That dreadful scourge of famine is now over, it is supposed. Ah, would it were! But scarcity is returning, which the poverty of the people, not yet recovered from the money famine, which followed the grain famine, may convert, but for timely rains, into another disaster. 9:844
1879 28 May, Letter to W. E. Gladstone on the Famine Commission:
These are the men who, with one or two exceptions, are directly responsible (for the poverty and famine) because they have reported for years that ‘the country was flourishing’ and ‘the people prosperous.’ They ought to be on their trial instead of being the judges. 10:172
1879 “Can we Educate Education in India to Educate Men?”:
What proportion do boy-ryots at school bear to the actual numbers of boy-ryots who ought to be at school?…

What tendency is there for Brahmins and the higher castes to monopolize education and subsequent government employment resulting from it? What proportion of the agricultural classes compete with the Brahmins and the higher castes for the university examinations?…

We appeal to you all not to let caste interfere with your duty to all your fellow creatures. Reclaim, but do not cast out. Can no way be found to this in India’s ancient civilization, the mother of the West’s? Do we not hear the Vedas say: there is no distinction of castes?…

Men of the highest authority have said that if the money spent on teaching your men in India the dead languages were spent in educating girls to be women all over the country, India would be saved in health, life and matters domestic. 10:634, 652 and 664

1880 11 March, Letter to Henry Fawcett, MP:
In England finance is governed by Parliamentary majorities, therefore by social majorities. In India social questions do not govern the political or finance question in the least, simply because the enormous bulk of the millions, the agricultural millions, have no voice. 10:158
1880 5 May, Letter to W.R. Robertson:
If there is anything that England wants to know about and knows nothing about [it] is: agriculture in India. And when one thinks that we take 20 millions land revenue out of India’s agriculture and give nothing back, one almost wonders that there is not an universal agrarian mutiny. 10:681
1881 14 April, Letter to Lord Ripon, viceroy:
The nursing may well be the worst nursing in any existing army, threatening too often to become no nursing at all. 10:177
1881 18 August, Letter to Sir Louis Mallet:
To introduce science – technical, agricultural, sanitary science – into the higher education in India, is not this most necessary? 10:685
1882 25 January, Letter to Lord Ripon, viceroy:
One of my ryots writes to me a distressing account of the corruption which still prevails in the courts….Corruption is systematically practised in our courts of justice. 10:544
1883 “The Dumb shall Speak and the Deaf shall Hear; or, the Ryot, the Zemindar and the Government”:
The time has now come. A tremendous wave is rolling over India – India which we cannot colonize and which, unlike the colonies, has the land question in all its intensity….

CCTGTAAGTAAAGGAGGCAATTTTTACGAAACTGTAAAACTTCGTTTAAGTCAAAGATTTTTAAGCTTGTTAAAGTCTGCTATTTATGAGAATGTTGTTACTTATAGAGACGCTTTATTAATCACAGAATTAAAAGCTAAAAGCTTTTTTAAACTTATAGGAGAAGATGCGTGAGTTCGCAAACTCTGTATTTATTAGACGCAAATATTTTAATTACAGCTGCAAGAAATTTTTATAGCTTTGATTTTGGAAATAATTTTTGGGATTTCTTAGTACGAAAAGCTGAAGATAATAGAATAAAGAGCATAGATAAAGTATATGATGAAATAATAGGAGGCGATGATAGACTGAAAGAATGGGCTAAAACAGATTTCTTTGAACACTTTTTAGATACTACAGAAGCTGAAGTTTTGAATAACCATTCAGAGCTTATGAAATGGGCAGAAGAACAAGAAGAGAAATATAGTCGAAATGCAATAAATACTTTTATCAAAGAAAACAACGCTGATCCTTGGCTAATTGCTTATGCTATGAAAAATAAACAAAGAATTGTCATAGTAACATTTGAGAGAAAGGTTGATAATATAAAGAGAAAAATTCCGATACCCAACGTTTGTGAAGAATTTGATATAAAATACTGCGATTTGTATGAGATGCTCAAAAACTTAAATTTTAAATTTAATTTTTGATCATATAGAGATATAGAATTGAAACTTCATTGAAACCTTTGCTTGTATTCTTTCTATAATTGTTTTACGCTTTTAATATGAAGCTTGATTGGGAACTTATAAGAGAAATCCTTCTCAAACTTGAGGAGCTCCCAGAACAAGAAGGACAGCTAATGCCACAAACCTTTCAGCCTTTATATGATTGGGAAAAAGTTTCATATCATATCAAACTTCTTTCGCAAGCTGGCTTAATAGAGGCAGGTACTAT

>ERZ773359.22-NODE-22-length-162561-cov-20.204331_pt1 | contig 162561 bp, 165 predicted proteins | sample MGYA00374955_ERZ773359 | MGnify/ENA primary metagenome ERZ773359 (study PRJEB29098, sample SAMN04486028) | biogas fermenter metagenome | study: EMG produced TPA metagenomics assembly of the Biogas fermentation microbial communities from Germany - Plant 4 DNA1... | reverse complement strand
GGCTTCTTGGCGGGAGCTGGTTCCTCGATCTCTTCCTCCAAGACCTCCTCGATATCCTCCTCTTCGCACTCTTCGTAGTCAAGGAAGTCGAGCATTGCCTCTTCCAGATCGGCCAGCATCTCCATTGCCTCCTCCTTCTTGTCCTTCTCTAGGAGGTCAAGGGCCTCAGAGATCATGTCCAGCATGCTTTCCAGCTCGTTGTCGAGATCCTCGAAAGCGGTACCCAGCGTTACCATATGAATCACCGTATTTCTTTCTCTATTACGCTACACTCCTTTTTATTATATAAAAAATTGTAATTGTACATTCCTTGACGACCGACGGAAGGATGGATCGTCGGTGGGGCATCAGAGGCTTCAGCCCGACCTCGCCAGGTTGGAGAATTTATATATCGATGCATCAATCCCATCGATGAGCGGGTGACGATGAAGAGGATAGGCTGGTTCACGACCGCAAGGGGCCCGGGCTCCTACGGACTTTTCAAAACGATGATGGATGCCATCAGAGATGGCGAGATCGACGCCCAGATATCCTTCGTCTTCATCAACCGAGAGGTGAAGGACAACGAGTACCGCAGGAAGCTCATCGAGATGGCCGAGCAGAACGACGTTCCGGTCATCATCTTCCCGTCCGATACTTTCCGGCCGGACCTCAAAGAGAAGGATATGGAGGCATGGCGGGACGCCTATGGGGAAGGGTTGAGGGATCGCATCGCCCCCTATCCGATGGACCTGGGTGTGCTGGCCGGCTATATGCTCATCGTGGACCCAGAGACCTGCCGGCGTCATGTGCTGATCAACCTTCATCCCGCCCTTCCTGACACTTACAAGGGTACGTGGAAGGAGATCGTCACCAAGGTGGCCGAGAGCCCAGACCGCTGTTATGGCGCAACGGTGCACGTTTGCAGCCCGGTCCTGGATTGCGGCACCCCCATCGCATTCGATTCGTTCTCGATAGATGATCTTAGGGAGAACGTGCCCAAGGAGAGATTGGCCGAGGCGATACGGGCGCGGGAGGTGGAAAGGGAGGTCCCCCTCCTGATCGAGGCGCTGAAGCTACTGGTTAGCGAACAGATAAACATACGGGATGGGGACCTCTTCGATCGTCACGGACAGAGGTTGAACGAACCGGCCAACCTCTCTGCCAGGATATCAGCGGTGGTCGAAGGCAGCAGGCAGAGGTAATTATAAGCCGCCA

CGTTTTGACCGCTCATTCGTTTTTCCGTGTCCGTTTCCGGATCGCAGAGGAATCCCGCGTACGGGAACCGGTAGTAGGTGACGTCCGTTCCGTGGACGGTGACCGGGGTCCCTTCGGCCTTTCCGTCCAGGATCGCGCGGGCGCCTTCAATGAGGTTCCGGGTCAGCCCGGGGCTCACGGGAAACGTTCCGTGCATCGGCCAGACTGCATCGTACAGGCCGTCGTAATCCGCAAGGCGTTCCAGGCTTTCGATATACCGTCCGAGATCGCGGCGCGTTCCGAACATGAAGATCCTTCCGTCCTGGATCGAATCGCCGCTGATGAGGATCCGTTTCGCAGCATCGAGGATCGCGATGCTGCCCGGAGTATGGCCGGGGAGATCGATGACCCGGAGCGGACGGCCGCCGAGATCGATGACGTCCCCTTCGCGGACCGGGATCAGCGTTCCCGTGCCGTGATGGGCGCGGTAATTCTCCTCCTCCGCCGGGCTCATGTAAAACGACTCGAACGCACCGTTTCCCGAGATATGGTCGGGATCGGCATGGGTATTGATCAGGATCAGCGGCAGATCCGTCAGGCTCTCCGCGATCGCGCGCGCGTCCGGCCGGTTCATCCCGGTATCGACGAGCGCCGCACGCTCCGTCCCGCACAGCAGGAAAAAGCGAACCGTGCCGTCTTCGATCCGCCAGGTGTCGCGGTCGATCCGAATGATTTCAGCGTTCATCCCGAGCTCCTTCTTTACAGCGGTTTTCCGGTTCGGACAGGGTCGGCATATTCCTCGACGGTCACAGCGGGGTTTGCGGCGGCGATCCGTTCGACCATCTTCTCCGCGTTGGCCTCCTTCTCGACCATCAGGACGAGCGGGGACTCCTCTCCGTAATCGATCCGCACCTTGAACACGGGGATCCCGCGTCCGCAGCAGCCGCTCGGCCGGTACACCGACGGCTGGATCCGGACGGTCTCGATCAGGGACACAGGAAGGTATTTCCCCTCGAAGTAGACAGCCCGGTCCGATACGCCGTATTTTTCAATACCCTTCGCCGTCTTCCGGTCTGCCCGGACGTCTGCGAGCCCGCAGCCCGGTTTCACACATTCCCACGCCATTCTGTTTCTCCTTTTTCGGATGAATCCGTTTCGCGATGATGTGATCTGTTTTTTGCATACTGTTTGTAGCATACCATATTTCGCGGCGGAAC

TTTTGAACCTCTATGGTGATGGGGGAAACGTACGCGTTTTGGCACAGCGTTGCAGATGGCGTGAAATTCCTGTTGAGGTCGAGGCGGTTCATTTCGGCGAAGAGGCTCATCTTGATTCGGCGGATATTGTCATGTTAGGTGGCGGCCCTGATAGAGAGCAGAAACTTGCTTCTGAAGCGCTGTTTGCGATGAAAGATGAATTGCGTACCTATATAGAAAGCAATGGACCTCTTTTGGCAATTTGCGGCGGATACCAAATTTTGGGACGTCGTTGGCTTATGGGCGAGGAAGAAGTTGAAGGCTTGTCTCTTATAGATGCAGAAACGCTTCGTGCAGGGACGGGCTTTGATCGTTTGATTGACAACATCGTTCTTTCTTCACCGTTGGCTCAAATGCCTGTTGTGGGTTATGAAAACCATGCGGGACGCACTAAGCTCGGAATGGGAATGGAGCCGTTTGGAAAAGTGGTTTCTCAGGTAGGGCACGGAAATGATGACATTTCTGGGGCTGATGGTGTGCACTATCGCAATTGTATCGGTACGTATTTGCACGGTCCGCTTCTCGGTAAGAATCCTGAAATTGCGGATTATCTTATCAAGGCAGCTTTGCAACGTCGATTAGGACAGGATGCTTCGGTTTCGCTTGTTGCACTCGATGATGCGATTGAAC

The ryot seems always to pay and not often to be paid….The “exactions” are fulfilled. But where are the “conditions?” There are none fulfilled….Here are the wrongs, but where are the rights? What are the remedies? 10:502, 567 and 582

1884 9 October, Letter to James M. Cuningham:
One cannot but wish that local self-government had been more pressed forward. It is not a question…of whether local self-government should be granted or not….We cannot continue governing India without it.


1884 6 November, Letter to Dr Sutherland:
About sanitary things he [Lord Dufferin] says he is perfectly ignorant, especially of Indian sanitary things. But he says, “Give me your instructions and I will obey them. I will study them on my way out. Send me what you think. Supply the powder and I will fire the shot.” 10:328
1885 3 December, Letter to Lady Dufferin, vicereine:
I am honoured by your commands to give “advice and assistance” in your noble scheme for “reaching” the “female population” of India, in order to “teach the most ordinary facts relating to health to the women themselves and to the young girls in schools.” It is indeed a noble scheme, because there is no hope for real sanitary reform—home sanitary improvement—till the women are on our side. 10:734
2, 16 and 23 July, Letters to Lady Dufferin, vicereine:
We will collect and send you a “list of books”…for the “European Girls Schools.” But I should sadly doubt if any would answer for India. The great disease causes are so very different in India and various local governments have issued instructional rules for the guidance of the people….Is not a cheap simple book to be compiled in Calcutta on diseases of women and children (native) and on midwifery the desideratum? 10:741-42

The estimate of the losses in childbirth among Indian women is far higher than in England….The shutting up of lying-in women in the dampest, closest part of the house kills woman and child or destroys health. Early marriages = puny offspring. It occurred to me how usefully she might be employed in writing tracts on these and other such subjects. 10:744

1887 “Letter” to the Joint Secretaries of the Bombay Presidency Association and the Poona Sarvajanik Sabha:
I am anxious that India should have the benefit of a system which I have seen working with so much advantage in England. Fifty years ago the state of England was much what the state of India now is. The people had not themselves the power to amend it. But they only wanted a little organization with inspection. Now they have the powers. The community itself is the engine that does the work. 10:323